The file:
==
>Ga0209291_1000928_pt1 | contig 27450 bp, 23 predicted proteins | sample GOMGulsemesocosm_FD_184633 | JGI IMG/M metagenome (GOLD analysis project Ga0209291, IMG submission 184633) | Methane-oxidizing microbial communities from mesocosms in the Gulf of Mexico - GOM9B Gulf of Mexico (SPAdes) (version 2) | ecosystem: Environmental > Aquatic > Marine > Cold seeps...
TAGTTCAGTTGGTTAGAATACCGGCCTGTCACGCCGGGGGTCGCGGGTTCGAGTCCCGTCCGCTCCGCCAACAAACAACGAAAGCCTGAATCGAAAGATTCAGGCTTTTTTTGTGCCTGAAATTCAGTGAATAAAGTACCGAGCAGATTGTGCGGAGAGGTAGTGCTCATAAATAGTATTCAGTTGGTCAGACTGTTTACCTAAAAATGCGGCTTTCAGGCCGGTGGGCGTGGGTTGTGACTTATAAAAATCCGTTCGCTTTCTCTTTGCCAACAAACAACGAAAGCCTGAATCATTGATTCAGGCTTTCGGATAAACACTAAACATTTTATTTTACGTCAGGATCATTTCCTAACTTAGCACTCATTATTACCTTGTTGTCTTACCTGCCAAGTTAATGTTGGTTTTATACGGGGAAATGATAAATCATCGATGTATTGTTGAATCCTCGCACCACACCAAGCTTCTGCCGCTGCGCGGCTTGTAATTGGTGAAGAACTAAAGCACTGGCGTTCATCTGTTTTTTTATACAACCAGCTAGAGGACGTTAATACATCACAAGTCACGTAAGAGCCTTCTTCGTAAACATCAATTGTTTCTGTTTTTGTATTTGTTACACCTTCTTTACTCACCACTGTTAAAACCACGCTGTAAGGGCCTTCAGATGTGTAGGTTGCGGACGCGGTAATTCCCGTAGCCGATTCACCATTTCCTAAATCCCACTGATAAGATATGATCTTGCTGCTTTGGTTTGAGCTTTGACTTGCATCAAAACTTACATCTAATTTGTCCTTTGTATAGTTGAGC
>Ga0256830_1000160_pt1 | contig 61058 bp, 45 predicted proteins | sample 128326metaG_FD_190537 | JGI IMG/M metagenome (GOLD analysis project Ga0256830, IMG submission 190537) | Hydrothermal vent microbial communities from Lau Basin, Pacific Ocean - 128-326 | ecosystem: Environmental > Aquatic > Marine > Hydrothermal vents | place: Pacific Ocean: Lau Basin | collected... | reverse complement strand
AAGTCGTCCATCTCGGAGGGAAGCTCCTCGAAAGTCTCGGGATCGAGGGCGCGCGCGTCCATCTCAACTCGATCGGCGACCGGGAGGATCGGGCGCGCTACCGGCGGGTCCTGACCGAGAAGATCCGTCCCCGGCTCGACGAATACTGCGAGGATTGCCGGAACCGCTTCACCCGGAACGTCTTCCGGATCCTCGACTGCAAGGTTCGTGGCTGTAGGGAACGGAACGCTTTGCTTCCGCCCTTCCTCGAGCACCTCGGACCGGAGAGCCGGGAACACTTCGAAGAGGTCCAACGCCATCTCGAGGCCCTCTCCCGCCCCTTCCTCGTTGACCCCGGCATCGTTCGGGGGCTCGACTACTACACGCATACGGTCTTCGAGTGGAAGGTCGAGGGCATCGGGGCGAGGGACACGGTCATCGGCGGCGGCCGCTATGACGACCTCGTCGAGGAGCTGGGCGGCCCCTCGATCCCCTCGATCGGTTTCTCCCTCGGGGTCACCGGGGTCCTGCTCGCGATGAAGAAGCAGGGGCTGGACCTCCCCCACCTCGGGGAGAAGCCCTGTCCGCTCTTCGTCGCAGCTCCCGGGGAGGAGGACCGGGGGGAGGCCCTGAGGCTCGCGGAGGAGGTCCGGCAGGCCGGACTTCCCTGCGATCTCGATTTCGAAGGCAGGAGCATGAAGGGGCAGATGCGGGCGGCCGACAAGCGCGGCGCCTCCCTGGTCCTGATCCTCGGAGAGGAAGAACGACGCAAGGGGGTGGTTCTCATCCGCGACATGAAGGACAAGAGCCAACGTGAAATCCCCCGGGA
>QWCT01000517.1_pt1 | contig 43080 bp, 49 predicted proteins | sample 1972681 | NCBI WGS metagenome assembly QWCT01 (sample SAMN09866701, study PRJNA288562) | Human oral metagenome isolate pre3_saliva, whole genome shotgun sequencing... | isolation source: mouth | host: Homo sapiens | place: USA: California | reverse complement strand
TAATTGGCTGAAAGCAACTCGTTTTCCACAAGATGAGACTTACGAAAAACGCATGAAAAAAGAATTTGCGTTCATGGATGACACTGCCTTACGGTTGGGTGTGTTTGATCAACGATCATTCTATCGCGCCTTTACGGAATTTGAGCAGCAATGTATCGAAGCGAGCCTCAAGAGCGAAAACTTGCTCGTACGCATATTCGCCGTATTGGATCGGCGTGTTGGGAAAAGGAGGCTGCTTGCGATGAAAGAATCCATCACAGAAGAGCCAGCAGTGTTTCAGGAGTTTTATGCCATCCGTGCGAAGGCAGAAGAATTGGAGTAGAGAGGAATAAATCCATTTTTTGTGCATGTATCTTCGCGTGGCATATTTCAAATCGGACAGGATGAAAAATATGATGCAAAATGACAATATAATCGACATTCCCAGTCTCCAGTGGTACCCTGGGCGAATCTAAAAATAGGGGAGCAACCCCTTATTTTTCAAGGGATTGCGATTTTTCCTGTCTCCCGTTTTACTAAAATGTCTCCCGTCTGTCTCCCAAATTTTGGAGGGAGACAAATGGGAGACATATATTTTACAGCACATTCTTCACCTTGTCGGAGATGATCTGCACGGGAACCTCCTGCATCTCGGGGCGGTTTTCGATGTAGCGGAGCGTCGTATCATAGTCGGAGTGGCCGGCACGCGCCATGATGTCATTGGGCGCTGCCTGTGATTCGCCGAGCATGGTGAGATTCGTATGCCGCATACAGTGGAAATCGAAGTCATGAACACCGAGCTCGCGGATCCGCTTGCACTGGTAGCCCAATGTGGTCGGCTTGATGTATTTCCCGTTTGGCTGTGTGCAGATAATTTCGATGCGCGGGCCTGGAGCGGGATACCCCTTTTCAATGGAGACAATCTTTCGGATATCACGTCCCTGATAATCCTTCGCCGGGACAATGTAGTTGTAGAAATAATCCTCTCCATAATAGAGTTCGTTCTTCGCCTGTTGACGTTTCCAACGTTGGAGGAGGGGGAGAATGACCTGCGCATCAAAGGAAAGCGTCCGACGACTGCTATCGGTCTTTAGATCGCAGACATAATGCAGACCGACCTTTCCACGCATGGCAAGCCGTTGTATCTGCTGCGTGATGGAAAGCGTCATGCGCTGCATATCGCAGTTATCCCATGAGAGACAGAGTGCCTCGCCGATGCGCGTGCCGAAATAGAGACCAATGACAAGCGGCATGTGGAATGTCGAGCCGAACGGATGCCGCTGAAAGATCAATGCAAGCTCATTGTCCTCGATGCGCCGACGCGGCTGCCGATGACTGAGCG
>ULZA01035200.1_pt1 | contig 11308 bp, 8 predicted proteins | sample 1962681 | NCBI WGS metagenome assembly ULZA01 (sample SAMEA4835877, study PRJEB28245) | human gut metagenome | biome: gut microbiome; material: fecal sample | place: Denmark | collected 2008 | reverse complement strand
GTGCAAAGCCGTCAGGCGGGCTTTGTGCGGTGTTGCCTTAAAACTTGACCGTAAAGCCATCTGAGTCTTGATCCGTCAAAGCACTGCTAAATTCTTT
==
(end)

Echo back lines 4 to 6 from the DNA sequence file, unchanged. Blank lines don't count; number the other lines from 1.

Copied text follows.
AAGTCGTCCATCTCGGAGGGAAGCTCCTCGAAAGTCTCGGGATCGAGGGCGCGCGCGTCCATCTCAACTCGATCGGCGACCGGGAGGATCGGGCGCGCTACCGGCGGGTCCTGACCGAGAAGATCCGTCCCCGGCTCGACGAATACTGCGAGGATTGCCGGAACCGCTTCACCCGGAACGTCTTCCGGATCCTCGACTGCAAGGTTCGTGGCTGTAGGGAACGGAACGCTTTGCTTCCGCCCTTCCTCGAGCACCTCGGACCGGAGAGCCGGGAACACTTCGAAGAGGTCCAACGCCATCTCGAGGCCCTCTCCCGCCCCTTCCTCGTTGACCCCGGCATCGTTCGGGGGCTCGACTACTACACGCATACGGTCTTCGAGTGGAAGGTCGAGGGCATCGGGGCGAGGGACACGGTCATCGGCGGCGGCCGCTATGACGACCTCGTCGAGGAGCTGGGCGGCCCCTCGATCCCCTCGATCGGTTTCTCCCTCGGGGTCACCGGGGTCCTGCTCGCGATGAAGAAGCAGGGGCTGGACCTCCCCCACCTCGGGGAGAAGCCCTGTCCGCTCTTCGTCGCAGCTCCCGGGGAGGAGGACCGGGGGGAGGCCCTGAGGCTCGCGGAGGAGGTCCGGCAGGCCGGACTTCCCTGCGATCTCGATTTCGAAGGCAGGAGCATGAAGGGGCAGATGCGGGCGGCCGACAAGCGCGGCGCCTCCCTGGTCCTGATCCTCGGAGAGGAAGAACGACGCAAGGGGGTGGTTCTCATCCGCGACATGAAGGACAAGAGCCAACGTGAAATCCCCCGGGA
>QWCT01000517.1_pt1 | contig 43080 bp, 49 predicted proteins | sample 1972681 | NCBI WGS metagenome assembly QWCT01 (sample SAMN09866701, study PRJNA288562) | Human oral metagenome isolate pre3_saliva, whole genome shotgun sequencing... | isolation source: mouth | host: Homo sapiens | place: USA: California | reverse complement strand
TAATTGGCTGAAAGCAACTCGTTTTCCACAAGATGAGACTTACGAAAAACGCATGAAAAAAGAATTTGCGTTCATGGATGACACTGCCTTACGGTTGGGTGTGTTTGATCAACGATCATTCTATCGCGCCTTTACGGAATTTGAGCAGCAATGTATCGAAGCGAGCCTCAAGAGCGAAAACTTGCTCGTACGCATATTCGCCGTATTGGATCGGCGTGTTGGGAAAAGGAGGCTGCTTGCGATGAAAGAATCCATCACAGAAGAGCCAGCAGTGTTTCAGGAGTTTTATGCCATCCGTGCGAAGGCAGAAGAATTGGAGTAGAGAGGAATAAATCCATTTTTTGTGCATGTATCTTCGCGTGGCATATTTCAAATCGGACAGGATGAAAAATATGATGCAAAATGACAATATAATCGACATTCCCAGTCTCCAGTGGTACCCTGGGCGAATCTAAAAATAGGGGAGCAACCCCTTATTTTTCAAGGGATTGCGATTTTTCCTGTCTCCCGTTTTACTAAAATGTCTCCCGTCTGTCTCCCAAATTTTGGAGGGAGACAAATGGGAGACATATATTTTACAGCACATTCTTCACCTTGTCGGAGATGATCTGCACGGGAACCTCCTGCATCTCGGGGCGGTTTTCGATGTAGCGGAGCGTCGTATCATAGTCGGAGTGGCCGGCACGCGCCATGATGTCATTGGGCGCTGCCTGTGATTCGCCGAGCATGGTGAGATTCGTATGCCGCATACAGTGGAAATCGAAGTCATGAACACCGAGCTCGCGGATCCGCTTGCACTGGTAGCCCAATGTGGTCGGCTTGATGTATTTCCCGTTTGGCTGTGTGCAGATAATTTCGATGCGCGGGCCTGGAGCGGGATACCCCTTTTCAATGGAGACAATCTTTCGGATATCACGTCCCTGATAATCCTTCGCCGGGACAATGTAGTTGTAGAAATAATCCTCTCCATAATAGAGTTCGTTCTTCGCCTGTTGACGTTTCCAACGTTGGAGGAGGGGGAGAATGACCTGCGCATCAAAGGAAAGCGTCCGACGACTGCTATCGGTCTTTAGATCGCAGACATAATGCAGACCGACCTTTCCACGCATGGCAAGCCGTTGTATCTGCTGCGTGATGGAAAGCGTCATGCGCTGCATATCGCAGTTATCCCATGAGAGACAGAGTGCCTCGCCGATGCGCGTGCCGAAATAGAGACCAATGACAAGCGGCATGTGGAATGTCGAGCCGAACGGATGCCGCTGAAAGATCAATGCAAGCTCATTGTCCTCGATGCGCCGACGCGGCTGCCGATGACTGAGCG